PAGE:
Sidney (08/03/2013) - Water from my brother’s bath, 1 week after his operation. Water makes him feel better

Amy Sharrocks (19/05/2009) - Water from the Thames, collected at the end of the WALBROOK River Walk

Rocky (2012 Summer Holiday) - Greek painting with blue and white. Inside stones from Greece. The tap water reminds me of the sea and my holiday

Violet Bensley (10/03/2013) - Rusty water from my bird bath

Jesse Allmon (12/03/2013) - Water from my fish tank

Esme Supple (10/03/2013) - Hospital water and tap water

​Catrin Jones (Jan 2013) - My melted snowman

When Umar bin al-Khattab (رضي الله عنه) was walking in the market, he passed by a man who was supplicating,

“O Allah, make us of Your ‘few’ servants! O Allah make us of Your ‘few’ servants!”

So ‘Umar said to him, “Where did you get this du`a’ (supplication) from?”

And the man said, “Allah in His Book says

‘And few of My servants are grateful.’ (Qur’an 34:13)”

So ‘Umar wept and admonished himself, “The people are more knowledgeable than you, O Umar! O Allah make us of Your ‘few’ servants.”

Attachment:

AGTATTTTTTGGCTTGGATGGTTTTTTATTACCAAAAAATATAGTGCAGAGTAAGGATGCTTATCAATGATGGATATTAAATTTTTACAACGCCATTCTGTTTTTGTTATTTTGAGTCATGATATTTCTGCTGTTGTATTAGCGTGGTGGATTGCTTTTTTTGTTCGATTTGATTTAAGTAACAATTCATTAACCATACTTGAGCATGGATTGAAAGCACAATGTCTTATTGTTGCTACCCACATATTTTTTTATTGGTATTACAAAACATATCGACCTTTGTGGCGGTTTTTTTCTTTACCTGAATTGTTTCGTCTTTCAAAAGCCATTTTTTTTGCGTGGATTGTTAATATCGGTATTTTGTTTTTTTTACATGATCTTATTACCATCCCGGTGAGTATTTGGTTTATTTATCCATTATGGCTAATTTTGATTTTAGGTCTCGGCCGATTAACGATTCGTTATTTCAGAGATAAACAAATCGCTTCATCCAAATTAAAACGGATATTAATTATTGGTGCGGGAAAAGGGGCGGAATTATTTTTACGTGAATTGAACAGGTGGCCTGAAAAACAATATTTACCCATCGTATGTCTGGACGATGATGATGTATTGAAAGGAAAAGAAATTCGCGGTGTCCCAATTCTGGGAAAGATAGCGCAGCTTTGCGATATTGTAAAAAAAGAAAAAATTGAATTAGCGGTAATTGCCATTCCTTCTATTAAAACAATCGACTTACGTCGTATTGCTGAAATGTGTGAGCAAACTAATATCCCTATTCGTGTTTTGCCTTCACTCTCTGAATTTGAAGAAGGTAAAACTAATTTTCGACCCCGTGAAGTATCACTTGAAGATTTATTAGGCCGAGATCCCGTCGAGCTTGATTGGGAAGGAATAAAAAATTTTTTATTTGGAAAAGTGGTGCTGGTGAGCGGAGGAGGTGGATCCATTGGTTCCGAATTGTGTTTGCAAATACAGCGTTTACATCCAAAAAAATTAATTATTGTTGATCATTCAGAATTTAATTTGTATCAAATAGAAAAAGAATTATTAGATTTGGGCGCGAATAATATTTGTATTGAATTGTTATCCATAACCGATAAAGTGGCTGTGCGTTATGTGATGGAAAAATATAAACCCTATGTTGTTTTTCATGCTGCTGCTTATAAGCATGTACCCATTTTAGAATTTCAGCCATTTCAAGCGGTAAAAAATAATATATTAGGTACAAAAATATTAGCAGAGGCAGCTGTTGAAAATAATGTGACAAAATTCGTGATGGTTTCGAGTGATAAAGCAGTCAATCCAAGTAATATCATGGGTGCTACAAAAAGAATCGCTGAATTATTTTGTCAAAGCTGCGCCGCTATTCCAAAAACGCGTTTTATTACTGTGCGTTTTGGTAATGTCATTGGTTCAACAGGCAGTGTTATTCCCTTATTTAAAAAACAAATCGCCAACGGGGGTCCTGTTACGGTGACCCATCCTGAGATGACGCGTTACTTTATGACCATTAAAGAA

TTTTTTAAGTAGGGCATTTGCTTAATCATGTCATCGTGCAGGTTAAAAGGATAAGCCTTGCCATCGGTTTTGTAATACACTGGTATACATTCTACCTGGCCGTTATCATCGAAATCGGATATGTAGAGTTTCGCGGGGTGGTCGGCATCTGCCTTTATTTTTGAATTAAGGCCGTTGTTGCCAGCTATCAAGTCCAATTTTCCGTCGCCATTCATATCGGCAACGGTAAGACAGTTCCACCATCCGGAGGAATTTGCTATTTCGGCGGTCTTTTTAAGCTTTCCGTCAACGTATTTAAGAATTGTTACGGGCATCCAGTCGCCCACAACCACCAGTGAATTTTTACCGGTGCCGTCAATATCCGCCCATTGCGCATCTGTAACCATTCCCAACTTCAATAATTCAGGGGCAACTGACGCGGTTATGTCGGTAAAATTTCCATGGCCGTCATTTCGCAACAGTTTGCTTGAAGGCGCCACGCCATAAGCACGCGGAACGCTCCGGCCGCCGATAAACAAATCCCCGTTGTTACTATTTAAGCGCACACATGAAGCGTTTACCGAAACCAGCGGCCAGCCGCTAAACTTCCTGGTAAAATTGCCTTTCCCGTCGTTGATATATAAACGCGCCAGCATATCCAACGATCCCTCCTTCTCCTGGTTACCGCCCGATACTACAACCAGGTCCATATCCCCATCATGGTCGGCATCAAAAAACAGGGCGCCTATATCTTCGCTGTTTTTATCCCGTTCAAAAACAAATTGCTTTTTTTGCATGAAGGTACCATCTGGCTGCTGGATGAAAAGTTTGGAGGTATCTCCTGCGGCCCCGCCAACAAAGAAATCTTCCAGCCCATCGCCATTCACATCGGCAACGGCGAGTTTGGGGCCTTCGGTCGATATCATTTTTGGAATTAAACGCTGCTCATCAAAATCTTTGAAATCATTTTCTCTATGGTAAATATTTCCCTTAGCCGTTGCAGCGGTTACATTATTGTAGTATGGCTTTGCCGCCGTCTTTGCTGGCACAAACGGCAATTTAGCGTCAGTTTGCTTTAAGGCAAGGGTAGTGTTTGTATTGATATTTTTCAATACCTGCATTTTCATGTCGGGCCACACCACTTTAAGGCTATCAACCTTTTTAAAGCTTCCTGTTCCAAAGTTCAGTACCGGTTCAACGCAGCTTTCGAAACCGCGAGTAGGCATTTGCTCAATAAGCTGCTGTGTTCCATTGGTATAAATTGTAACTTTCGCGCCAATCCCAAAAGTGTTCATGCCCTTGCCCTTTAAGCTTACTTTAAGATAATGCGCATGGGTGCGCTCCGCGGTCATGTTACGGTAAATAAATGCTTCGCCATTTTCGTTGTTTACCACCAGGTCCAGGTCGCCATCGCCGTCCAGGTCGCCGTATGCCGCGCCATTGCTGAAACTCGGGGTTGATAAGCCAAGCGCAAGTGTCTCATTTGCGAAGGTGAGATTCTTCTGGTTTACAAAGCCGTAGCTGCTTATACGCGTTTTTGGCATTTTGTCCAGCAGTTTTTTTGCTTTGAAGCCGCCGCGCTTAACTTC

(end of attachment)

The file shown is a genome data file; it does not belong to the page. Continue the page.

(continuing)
Sometimes when you advise someone to leave a sin, they respond with “But most people do it, it’s not just me!”

But if you look for the words “most people” in the Qur’an, you will find that most people

- “do not know” (7:187)
- “do not give thanks” (2:243) and
- “do not believe” (11:17).

And if you look for “most of them”, you will find that most of them are

- “defiantly disobedient” (5:59)
- “ignorant” (6:111)
- “turning away” (21:24)
- “do not reason” (29:23), and
- “do not listen” (8:21).

So be of the “few”, whom Allah says about them:

- “And few of My servants are grateful.” (34:13)
- “But none had believed with him, except a few.” (11:40)
- “In the Gardens of Pleasure, A [large] company of the former peoples, And a few of the later peoples.” (56:12-14)